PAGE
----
Woodward says about the Qurân: "None of its 114 suras, or chapters, focuses on a single theme." Here is the full English rendering of Sura 112, titled True Monotheism (al-Tawhid): "In the Name of God, all-Beneficent, most Merciful. Say: He is God, the One. God, the everlasting Refuge, Who has not begotten, and has not been begotten, and equal to Him there is none." I hope Mr. Woodward can see the single theme through these lines. And yes, they are God's eternal word, unlike this week's News.
Woodward says: "When Muhammad's recitations were finally written down and collected after his death" Not only was the Qurân compiled in his lifetime and under his direct supervision, but we actually know the names and detailed lives of the scribes that he selected for that purpose.
Woodward says: "Readers of the Bible will find in the Qurân familiar figures such as Abraham, Moses, David, John the Baptist, Jesus and even the Virgin Mary. But their stories differ radically from those found in the Bible." Not at all. The story of Joseph and his brothers in the Qurân, which forms the entirety of the chapter titled "Joseph" (chapter 12), does not differ one whit from the Biblical version. Woodward himself says, one or two paragraphs later, "The Qurânic Moses (Musa) looks much like his Biblical counterpart."
Woodward says: "In the Qurân there is no mention of the Passover rituals, and among the commandments one of the most important for Jews 'keeping the Sabbath' is absent." Mr. Woodward will find the Sabbath mentioned six times in the Qurân if he only takes a minute to ask an educated Muslim to point out the passages to him. As for Passover, it is the actual title of the fifth Sura, the Table-Spread.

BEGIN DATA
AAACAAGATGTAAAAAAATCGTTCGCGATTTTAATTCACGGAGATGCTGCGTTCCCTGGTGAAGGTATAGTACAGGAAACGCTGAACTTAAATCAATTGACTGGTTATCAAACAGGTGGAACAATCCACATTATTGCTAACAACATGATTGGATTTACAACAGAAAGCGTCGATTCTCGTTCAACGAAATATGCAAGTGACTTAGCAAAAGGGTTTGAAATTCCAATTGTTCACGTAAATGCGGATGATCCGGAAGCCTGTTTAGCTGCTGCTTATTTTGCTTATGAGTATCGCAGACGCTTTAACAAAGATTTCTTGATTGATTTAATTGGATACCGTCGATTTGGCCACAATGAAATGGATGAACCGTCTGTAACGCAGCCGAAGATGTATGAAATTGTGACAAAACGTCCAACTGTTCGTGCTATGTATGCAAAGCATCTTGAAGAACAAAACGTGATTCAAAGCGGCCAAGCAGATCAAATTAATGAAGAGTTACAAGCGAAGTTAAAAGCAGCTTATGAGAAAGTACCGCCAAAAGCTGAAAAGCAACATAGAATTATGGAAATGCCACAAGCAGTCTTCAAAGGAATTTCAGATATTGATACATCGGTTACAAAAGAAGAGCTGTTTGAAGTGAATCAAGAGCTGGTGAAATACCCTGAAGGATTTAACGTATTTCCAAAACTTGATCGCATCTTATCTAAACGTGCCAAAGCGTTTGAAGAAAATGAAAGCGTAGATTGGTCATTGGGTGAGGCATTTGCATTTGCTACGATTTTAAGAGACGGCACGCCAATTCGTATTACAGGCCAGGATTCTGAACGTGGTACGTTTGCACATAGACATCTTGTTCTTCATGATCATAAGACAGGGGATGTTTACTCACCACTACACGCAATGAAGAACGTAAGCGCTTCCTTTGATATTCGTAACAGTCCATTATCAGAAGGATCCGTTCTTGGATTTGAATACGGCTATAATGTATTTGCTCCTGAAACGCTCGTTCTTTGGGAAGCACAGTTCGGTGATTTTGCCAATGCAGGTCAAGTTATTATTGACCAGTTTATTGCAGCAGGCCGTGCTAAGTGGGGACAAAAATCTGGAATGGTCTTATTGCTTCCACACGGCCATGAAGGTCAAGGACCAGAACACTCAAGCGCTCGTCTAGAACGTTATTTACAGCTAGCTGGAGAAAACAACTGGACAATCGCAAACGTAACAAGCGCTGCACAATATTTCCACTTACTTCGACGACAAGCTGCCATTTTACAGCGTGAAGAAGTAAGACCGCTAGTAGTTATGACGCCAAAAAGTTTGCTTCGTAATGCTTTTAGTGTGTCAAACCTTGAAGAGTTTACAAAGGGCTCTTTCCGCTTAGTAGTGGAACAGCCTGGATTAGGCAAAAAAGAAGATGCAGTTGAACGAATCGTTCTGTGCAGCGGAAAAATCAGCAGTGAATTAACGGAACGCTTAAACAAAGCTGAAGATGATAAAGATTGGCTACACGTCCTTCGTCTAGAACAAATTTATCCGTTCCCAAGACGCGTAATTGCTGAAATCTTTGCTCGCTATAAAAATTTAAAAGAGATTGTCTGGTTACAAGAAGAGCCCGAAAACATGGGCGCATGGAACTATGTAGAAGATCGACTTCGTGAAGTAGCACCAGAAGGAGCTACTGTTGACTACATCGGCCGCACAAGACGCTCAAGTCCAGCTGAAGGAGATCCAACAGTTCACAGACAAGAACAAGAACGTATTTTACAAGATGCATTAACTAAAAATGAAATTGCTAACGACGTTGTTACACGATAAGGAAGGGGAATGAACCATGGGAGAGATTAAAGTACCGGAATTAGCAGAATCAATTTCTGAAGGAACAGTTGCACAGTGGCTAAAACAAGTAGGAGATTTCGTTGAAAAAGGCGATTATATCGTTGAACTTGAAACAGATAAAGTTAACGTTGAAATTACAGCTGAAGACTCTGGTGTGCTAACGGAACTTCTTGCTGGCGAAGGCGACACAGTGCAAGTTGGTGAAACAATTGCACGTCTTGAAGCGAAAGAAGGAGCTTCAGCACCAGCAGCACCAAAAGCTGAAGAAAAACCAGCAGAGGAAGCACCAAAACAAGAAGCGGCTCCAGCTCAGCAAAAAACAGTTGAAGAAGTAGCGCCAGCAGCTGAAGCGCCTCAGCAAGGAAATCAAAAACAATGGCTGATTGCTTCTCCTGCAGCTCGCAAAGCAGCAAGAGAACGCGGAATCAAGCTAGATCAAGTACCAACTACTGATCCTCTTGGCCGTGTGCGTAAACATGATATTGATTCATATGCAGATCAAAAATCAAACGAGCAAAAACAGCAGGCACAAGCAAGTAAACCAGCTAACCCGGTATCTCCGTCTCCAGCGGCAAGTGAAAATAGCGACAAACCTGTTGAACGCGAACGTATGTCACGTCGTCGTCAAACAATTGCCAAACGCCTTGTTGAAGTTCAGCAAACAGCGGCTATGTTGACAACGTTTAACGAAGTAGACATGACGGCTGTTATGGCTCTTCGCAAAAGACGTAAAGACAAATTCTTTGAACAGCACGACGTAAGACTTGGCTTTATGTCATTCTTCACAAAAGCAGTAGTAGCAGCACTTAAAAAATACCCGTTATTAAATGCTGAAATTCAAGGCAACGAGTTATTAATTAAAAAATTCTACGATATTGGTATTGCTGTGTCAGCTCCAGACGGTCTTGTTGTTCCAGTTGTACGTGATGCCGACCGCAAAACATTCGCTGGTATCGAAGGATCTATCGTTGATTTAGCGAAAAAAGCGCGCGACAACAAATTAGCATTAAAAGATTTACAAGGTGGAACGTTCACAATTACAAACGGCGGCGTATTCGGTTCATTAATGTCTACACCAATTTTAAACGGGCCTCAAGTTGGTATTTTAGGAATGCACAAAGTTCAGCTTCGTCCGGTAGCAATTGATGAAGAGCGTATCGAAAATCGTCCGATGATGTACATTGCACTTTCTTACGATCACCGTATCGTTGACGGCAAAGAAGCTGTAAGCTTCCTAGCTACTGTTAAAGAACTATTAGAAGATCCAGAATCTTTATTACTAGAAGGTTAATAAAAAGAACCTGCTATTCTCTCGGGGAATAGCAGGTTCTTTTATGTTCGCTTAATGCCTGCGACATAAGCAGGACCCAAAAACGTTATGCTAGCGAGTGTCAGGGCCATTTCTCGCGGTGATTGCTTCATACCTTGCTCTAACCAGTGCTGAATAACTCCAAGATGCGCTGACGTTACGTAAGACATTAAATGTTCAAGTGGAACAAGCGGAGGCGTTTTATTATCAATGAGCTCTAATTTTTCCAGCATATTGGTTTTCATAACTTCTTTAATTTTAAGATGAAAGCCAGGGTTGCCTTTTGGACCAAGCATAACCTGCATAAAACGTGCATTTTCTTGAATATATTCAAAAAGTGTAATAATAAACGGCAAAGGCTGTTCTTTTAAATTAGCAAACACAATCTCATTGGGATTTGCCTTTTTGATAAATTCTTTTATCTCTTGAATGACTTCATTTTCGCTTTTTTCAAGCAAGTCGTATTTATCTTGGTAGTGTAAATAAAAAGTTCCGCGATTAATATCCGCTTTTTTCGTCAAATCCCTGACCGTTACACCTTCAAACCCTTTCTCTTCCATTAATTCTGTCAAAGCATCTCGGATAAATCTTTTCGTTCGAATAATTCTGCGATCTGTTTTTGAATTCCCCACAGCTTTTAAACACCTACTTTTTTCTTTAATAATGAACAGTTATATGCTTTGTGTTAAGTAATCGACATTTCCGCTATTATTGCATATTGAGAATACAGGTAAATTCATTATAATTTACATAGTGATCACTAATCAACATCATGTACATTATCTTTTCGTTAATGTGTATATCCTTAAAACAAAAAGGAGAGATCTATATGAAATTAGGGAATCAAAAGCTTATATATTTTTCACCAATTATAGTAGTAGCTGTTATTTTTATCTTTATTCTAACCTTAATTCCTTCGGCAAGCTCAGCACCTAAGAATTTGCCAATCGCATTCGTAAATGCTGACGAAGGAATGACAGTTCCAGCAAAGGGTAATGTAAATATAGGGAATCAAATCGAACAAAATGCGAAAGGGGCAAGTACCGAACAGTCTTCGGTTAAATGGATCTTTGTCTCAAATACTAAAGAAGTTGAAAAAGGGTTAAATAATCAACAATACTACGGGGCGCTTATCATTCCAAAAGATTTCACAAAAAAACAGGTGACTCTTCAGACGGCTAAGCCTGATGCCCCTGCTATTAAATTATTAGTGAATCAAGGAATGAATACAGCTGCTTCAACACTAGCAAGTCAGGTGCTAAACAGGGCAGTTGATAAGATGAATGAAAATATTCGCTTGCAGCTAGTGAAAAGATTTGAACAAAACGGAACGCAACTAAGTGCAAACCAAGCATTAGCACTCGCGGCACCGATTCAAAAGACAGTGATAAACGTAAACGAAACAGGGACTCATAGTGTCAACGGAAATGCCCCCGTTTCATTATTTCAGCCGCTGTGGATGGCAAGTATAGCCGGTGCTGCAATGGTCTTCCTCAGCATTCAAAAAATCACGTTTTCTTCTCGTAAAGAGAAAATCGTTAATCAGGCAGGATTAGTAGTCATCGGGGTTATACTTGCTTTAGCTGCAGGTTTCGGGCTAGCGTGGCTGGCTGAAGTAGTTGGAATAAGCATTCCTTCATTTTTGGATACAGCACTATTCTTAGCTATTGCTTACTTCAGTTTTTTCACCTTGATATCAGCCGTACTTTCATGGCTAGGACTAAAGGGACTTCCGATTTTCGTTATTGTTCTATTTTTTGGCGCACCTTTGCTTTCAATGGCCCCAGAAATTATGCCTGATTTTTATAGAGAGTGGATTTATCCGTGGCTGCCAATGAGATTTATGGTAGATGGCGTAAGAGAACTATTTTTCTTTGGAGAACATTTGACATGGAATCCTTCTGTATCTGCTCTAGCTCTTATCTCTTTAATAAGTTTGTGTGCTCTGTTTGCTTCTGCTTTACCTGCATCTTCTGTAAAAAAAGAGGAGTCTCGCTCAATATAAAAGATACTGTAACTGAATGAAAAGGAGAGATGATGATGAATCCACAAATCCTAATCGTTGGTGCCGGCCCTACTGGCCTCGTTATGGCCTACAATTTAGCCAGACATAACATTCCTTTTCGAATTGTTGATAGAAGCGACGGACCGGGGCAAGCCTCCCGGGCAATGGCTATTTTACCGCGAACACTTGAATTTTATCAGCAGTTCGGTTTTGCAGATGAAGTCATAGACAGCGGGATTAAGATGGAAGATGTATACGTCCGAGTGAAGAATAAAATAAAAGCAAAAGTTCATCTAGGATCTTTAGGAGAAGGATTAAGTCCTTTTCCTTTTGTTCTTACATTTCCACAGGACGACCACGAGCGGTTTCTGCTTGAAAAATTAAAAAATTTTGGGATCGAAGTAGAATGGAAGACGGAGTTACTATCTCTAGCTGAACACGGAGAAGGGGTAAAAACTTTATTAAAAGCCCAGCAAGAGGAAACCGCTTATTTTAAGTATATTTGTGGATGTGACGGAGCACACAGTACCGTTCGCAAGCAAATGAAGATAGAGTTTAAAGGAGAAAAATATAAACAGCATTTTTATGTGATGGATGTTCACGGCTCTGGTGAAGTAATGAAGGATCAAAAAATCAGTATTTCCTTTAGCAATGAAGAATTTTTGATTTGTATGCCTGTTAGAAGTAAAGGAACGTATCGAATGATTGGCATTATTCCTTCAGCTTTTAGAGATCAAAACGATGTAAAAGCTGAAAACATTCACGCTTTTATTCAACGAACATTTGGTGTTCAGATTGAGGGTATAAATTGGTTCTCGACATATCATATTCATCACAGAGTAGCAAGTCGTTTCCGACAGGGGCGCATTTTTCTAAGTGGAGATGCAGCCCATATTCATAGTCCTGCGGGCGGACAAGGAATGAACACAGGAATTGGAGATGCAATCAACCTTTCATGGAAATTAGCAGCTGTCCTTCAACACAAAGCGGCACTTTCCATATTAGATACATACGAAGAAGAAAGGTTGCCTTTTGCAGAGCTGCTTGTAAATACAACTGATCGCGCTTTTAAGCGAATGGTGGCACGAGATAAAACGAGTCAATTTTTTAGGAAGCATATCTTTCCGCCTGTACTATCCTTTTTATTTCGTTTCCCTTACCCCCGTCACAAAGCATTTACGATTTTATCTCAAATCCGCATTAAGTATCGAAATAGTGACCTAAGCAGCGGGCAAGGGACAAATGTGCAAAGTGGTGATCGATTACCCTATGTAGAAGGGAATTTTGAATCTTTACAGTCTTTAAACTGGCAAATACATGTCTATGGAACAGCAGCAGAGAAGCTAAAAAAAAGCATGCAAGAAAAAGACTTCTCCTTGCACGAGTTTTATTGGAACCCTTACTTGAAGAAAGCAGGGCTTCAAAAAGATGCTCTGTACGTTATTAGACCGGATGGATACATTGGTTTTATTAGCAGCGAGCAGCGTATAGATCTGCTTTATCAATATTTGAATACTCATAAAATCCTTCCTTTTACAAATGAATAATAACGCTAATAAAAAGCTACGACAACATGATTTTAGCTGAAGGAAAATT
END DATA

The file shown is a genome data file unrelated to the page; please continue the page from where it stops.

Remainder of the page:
Woodward says: "Obedience to parents is stressed repeatedly, but as in the Qurânic story of Abraham, disobedience is required when parents are polytheists." Not at all, but only when they call upon their son or daughter to recant. Otherwise, obedience to them is stressed *especially* when they are nonbelievers. And was it not Jesus, Mr. Woodward, who said: "I came to set father against son, son against father, daughter against mother, and mother against daughter"? How do ye judge?
Woodward says: "The Qurân's fluid structure can be confusing, even to Muslims." It is OK for modern minds to feel confused before a sacred text. But surely inaccuracy, poor research, and over-simplification can only help add to any perceived confusion rather than help dispel it. I have no reason to attribute bad faith to Mr. Woodward whom I do not know, but I can certainly ask him to research his topic a little better next time.
Duly noted also is Newsweek's choice of three pictures to illustrate Woodward's piece on the web: two pictures show fierce-looking Muslim men in scowls and daggers, while one picture shows peaceful, smiling Christian prelates and children.
Last month Newsweek ran an "Issues 2002" in which practically every caption containing the word "Muslim" was also an insult to intelligence, from Huntington's Star-Trek "Age of Muslim Wars" to Fukuyama's thoughtless comparison of Islam with German and Italian fascism. (They may be seven-figure academians in top US universities but they certainly understand advertising and sales.) In the unbelievably shoddy newsclip piece "Two Decades of Muslim Violence" on pages 12-13, most of the seven entries did not remotely qualify as acts committed in the name of Islam and none as "Muslim violence." Ironically, one columnist bent over backwards to tell the readers how the US president "is redefining the vocabulary of conflict." Muslims are not about violence and empire, but Newsweek is definitely redefining the vocabulary of journalism to amass more circulation by pandering to hatemongering instead of educating its readers about Islam.Hajj Gibril GF Haddad ©